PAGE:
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Afrofuturism is a cultural aesthetic, philosophy of science, and history that explores the intersection of the African diaspora culture with science and technology. It addresses themes and concerns of the African diaspora through technoculture and speculative fiction, encompassing a range of media and artists with a shared interest in envisioning black futures that stem from Afro-diasporic experiences.[1] While Afrofuturism is most commonly associated with science fiction, it can also encompass other speculative genres such as fantasy, alternate history, and magic realism.[2] The term was coined by Mark Dery, an American Cultural critic in 1993[3] and explored in the late 1990s through conversations led by Alondra Nelson.[4]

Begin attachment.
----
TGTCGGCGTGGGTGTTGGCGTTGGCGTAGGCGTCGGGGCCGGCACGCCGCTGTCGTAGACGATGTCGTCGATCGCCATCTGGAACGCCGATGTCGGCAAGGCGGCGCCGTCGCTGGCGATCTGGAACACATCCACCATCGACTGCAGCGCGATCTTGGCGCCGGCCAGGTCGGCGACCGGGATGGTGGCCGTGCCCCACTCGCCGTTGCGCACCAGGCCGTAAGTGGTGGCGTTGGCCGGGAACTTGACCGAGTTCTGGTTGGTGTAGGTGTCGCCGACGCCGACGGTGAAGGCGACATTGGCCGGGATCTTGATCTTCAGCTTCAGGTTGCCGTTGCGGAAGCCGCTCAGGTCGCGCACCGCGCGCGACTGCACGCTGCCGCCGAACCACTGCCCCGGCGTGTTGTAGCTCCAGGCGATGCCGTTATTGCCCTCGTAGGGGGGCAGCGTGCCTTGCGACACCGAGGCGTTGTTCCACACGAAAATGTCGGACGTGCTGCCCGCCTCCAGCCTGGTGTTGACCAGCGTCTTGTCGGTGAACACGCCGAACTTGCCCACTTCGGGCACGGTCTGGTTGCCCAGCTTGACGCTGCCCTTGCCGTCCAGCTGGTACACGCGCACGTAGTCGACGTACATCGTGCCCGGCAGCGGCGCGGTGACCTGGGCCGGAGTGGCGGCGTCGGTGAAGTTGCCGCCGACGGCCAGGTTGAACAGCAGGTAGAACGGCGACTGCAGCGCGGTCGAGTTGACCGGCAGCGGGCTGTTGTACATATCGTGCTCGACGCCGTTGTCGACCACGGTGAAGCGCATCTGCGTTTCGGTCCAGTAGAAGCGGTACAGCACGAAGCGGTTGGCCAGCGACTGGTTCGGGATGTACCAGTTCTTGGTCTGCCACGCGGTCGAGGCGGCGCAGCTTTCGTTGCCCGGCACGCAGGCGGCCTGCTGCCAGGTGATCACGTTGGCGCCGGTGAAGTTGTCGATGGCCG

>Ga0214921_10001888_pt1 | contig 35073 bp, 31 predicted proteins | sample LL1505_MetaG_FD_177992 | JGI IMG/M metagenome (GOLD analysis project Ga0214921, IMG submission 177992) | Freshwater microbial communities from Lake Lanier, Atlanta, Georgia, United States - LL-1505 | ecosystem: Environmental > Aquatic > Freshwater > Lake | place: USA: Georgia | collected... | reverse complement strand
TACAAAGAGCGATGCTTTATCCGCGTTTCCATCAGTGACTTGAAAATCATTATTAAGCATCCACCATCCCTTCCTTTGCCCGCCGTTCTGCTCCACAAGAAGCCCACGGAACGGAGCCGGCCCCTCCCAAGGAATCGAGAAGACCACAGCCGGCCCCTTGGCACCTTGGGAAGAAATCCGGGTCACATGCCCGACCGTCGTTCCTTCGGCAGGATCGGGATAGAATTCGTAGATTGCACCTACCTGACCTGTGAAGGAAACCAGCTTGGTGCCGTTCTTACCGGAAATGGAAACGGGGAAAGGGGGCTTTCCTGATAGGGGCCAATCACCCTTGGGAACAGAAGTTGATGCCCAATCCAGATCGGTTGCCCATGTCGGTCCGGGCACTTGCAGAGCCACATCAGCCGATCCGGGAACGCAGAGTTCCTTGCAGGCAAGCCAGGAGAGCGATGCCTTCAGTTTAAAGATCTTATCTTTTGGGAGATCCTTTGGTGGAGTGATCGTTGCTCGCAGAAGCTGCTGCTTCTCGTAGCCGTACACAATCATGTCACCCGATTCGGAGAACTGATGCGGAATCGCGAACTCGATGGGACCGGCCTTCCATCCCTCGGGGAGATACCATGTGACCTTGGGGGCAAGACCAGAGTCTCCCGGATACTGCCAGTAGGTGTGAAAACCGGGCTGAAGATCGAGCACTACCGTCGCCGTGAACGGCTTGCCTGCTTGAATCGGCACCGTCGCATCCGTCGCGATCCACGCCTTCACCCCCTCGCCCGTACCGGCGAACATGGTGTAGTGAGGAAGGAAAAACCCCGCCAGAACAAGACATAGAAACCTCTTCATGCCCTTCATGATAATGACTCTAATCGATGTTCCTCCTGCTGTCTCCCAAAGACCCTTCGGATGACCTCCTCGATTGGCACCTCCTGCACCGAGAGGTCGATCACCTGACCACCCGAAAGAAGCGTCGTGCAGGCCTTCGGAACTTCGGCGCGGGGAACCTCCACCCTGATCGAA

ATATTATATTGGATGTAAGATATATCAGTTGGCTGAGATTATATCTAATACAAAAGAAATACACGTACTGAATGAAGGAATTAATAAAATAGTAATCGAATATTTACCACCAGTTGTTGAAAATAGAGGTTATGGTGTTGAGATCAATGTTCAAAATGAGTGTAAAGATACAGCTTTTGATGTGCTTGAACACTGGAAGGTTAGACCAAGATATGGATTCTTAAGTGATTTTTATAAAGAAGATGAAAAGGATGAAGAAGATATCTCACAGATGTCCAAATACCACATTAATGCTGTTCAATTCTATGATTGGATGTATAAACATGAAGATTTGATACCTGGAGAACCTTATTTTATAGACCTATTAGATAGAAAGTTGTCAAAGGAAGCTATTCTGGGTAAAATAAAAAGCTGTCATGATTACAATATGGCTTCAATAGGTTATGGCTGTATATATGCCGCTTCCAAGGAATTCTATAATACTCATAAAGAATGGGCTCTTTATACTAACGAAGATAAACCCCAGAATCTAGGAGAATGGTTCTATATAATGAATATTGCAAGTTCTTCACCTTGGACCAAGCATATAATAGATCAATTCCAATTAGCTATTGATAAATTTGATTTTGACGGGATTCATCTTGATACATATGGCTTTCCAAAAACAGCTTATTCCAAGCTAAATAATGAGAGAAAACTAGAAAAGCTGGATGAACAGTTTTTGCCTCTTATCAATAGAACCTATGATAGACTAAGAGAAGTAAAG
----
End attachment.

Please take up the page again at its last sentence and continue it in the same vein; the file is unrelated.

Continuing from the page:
"Serengeti Cyborg", an artistic depiction of Afrofuturism by Fanuel Leul

Ytasha L. Womack, writer of Afrofuturism: The World of Black Sci-Fi and Fantasy Culture, defines it as "an intersection of imagination, technology, the future and liberation".[5] She also follows up with a quote by the curator Ingrid LaFleur who defines it as "a way of imagining possible futures through a black cultural lens".[6] Kathy Brown paraphrases Bennett Capers' 2019 work in stating that Afrofuturism is about "forward thinking as well as backward thinking, while having a distressing past, a distressing present, but still looking forward to thriving in the future".[7] Others have said that the genre is "fluid and malleable", bringing together technology, African culture, and "other influences".[8]

Seminal Afrofuturistic works include the novels of Samuel R. Delany and Octavia Butler; the canvases of Jean-Michel Basquiat and Angelbert Metoyer, and the photography of Renée Cox; the explicitly extraterrestrial mythoi of Parliament-Funkadelic, Herbie Hancock's partnership with Robert Springett and other visual artists, while developing the use of synthesizers, the Jonzun Crew, Warp 9, Deltron 3030, Kool Keith, Sun Ra and the Marvel Comics superhero Black Panther.[9][10][11][12]